Luis Castillo has always been a good player. He's had a longer hitting streak than any Met ever has. He has two championship rings. He's stolen over 60 bases in a season. He's had an OBP over .380 on four different occasions. He may have cured polio. He contributes large amounts of money to the Make-A-Wish foundation. Etc.
Luis Castillo accomplished all of the aforementioned feats because of his legs. Plain and simple - the man could run. Now, not so much.
So when Big Willie Style switched Luis out of the 2-hole and down to 8th a collective "what took so long" rang out in living rooms and sports bars across the tri-state area.
My question was, did it really matter? Now, the exceedingly small sample size being recognized, let's take a look.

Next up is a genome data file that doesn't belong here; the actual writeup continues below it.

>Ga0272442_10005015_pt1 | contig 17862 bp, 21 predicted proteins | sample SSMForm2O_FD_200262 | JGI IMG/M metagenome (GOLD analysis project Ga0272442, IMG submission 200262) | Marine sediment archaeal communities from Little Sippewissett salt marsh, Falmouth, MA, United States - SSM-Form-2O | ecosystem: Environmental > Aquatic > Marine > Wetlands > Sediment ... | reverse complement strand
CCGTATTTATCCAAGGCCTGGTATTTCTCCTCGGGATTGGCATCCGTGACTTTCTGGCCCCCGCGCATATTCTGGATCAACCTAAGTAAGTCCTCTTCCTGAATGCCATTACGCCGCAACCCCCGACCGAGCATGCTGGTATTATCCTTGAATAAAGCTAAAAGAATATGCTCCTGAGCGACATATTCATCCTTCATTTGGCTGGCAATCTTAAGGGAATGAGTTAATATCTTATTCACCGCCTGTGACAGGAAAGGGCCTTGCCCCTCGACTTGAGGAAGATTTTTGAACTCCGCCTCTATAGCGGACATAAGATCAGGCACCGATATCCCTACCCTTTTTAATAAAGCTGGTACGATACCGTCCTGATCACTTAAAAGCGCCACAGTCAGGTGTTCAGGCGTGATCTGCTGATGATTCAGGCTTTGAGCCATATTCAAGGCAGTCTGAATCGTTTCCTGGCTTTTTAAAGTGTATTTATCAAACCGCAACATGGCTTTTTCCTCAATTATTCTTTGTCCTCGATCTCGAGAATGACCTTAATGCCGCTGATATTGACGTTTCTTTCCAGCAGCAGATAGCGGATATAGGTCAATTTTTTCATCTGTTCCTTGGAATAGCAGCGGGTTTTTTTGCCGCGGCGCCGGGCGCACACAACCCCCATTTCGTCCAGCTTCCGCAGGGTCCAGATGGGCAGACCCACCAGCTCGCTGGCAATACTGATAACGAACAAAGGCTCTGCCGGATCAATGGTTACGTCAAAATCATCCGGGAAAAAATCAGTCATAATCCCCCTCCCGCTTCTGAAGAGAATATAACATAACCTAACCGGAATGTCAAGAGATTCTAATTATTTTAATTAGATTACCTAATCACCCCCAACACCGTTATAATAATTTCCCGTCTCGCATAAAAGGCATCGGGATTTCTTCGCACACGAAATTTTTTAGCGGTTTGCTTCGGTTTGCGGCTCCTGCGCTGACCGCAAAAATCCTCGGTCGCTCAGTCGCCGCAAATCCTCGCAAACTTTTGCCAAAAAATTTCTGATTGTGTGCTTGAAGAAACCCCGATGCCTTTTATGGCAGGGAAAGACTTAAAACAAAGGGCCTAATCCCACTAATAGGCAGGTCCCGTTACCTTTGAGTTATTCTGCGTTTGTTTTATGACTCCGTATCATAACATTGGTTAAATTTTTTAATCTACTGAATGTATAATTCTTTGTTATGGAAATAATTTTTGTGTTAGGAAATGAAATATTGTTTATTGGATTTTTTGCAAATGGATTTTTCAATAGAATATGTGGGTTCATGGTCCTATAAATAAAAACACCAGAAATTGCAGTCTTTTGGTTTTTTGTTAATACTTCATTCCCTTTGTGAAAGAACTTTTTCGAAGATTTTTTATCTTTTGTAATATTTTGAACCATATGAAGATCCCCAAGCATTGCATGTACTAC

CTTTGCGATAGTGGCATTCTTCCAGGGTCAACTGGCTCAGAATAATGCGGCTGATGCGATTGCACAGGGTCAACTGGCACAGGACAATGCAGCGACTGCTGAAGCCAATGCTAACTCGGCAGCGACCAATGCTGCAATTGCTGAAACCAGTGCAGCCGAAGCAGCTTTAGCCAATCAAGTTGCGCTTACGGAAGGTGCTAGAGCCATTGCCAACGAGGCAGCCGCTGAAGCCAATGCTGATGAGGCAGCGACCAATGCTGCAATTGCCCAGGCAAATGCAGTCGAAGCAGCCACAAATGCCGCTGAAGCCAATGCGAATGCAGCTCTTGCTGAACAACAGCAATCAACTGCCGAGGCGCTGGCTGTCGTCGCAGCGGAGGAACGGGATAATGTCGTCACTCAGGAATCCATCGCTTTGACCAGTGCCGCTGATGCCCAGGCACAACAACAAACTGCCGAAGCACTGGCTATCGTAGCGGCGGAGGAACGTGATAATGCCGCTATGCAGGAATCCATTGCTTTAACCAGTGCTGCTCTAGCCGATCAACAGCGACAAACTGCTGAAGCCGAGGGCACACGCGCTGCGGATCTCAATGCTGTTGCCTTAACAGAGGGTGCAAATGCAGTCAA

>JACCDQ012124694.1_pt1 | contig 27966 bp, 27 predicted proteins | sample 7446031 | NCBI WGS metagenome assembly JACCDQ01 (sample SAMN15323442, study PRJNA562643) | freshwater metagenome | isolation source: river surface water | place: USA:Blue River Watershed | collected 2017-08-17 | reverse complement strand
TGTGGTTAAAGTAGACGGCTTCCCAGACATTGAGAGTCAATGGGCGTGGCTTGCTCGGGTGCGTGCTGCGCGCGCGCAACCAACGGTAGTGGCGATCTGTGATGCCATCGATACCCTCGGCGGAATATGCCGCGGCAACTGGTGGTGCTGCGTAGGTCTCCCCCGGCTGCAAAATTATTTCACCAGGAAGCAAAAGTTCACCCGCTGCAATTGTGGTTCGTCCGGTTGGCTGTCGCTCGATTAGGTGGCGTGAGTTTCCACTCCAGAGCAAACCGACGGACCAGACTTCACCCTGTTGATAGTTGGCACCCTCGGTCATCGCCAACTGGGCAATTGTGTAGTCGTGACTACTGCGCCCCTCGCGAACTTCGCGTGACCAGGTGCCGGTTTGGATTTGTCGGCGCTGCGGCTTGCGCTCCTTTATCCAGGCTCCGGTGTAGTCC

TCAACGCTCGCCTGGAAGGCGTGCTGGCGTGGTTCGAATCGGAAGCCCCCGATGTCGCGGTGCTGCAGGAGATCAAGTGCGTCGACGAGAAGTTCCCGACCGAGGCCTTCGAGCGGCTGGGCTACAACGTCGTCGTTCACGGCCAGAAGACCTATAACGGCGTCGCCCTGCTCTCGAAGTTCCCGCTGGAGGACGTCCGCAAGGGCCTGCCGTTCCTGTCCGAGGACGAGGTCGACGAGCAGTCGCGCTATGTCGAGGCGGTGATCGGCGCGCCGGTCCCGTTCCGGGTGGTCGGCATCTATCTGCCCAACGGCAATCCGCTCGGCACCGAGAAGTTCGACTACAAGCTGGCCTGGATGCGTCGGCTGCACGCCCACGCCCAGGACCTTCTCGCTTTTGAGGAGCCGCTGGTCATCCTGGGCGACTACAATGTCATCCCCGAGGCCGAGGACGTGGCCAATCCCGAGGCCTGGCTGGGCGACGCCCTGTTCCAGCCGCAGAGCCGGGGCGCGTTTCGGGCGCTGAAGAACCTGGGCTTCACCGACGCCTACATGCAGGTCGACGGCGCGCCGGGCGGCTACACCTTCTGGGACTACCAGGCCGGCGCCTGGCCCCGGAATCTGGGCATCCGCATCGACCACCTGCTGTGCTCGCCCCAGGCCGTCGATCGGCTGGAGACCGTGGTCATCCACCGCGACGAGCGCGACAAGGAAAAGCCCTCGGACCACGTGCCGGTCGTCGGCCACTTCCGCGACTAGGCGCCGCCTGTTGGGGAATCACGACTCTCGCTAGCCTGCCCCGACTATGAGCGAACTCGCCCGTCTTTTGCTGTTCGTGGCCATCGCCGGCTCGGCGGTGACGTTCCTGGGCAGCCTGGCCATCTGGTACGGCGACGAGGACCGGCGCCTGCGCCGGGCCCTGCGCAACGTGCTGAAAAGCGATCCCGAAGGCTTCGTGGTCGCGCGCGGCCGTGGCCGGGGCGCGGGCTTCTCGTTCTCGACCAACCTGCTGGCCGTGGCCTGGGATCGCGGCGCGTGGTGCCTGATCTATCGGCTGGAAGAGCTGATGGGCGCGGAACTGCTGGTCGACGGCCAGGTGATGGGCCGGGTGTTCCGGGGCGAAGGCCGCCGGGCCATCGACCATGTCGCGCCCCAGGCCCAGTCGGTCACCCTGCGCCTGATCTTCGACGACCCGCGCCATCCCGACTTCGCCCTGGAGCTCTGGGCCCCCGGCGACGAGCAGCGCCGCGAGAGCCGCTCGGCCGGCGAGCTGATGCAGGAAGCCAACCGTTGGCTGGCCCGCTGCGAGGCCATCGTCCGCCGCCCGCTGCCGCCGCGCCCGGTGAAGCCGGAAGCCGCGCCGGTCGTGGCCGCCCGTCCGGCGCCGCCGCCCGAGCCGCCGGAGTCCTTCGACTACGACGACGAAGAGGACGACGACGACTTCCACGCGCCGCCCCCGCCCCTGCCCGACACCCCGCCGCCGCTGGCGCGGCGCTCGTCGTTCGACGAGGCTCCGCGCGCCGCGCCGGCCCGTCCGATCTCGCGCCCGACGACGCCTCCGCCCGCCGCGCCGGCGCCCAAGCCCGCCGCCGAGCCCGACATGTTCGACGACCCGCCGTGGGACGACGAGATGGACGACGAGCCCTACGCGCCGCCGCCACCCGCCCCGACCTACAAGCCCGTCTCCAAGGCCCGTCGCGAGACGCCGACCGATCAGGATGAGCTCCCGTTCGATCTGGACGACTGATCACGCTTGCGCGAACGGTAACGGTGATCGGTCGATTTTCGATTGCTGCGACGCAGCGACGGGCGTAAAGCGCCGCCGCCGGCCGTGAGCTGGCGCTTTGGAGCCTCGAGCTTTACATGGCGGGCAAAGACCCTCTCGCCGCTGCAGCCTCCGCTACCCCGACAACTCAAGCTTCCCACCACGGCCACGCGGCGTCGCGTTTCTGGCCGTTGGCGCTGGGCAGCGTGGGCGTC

During the 5-game stretch where Church hit 2nd and Castillo 8th, the Mets as a team hit .263 (48/182) and went 5-0. They averaged 4.8 runs per game.
During the first 11 games when Castillo hit 2nd and Church 6th, the Mets hit .264 (99/374), went 5-6, and scored 4.6 runs per game.
So the team scored 2/10 of a run more on average when Castillo hit 8th. I'm prepared to say that number would be much higher if Luis' switch to the 8th spot didn't coincide with Beltran and Delgado forgetting how to hit.
So it appears our intuitions were correct. Runs scored aside, the team won with Church hitting second. That alone would be enough to tell Willie to stick Luis, his bum knees, and his ridiculous contract in the 8th hole and let Lastings' replacement hack away...wouldn't it?
To the casual baseball fan, yes. But not to Willie Randolph. After the fun little 5-0 experiment with Church hitting second, the manager decided to switch back to the lineup that had his team one game under .500 for the first two weeks. What happened? What else could happen? They lost two games in a row.
Decision making at its finest.
Fukudome returns in just under two hours. Hopefully the Lincoln High graduate who doesn't coerce interns into sex in an Escalade can keep the string of strong starts going.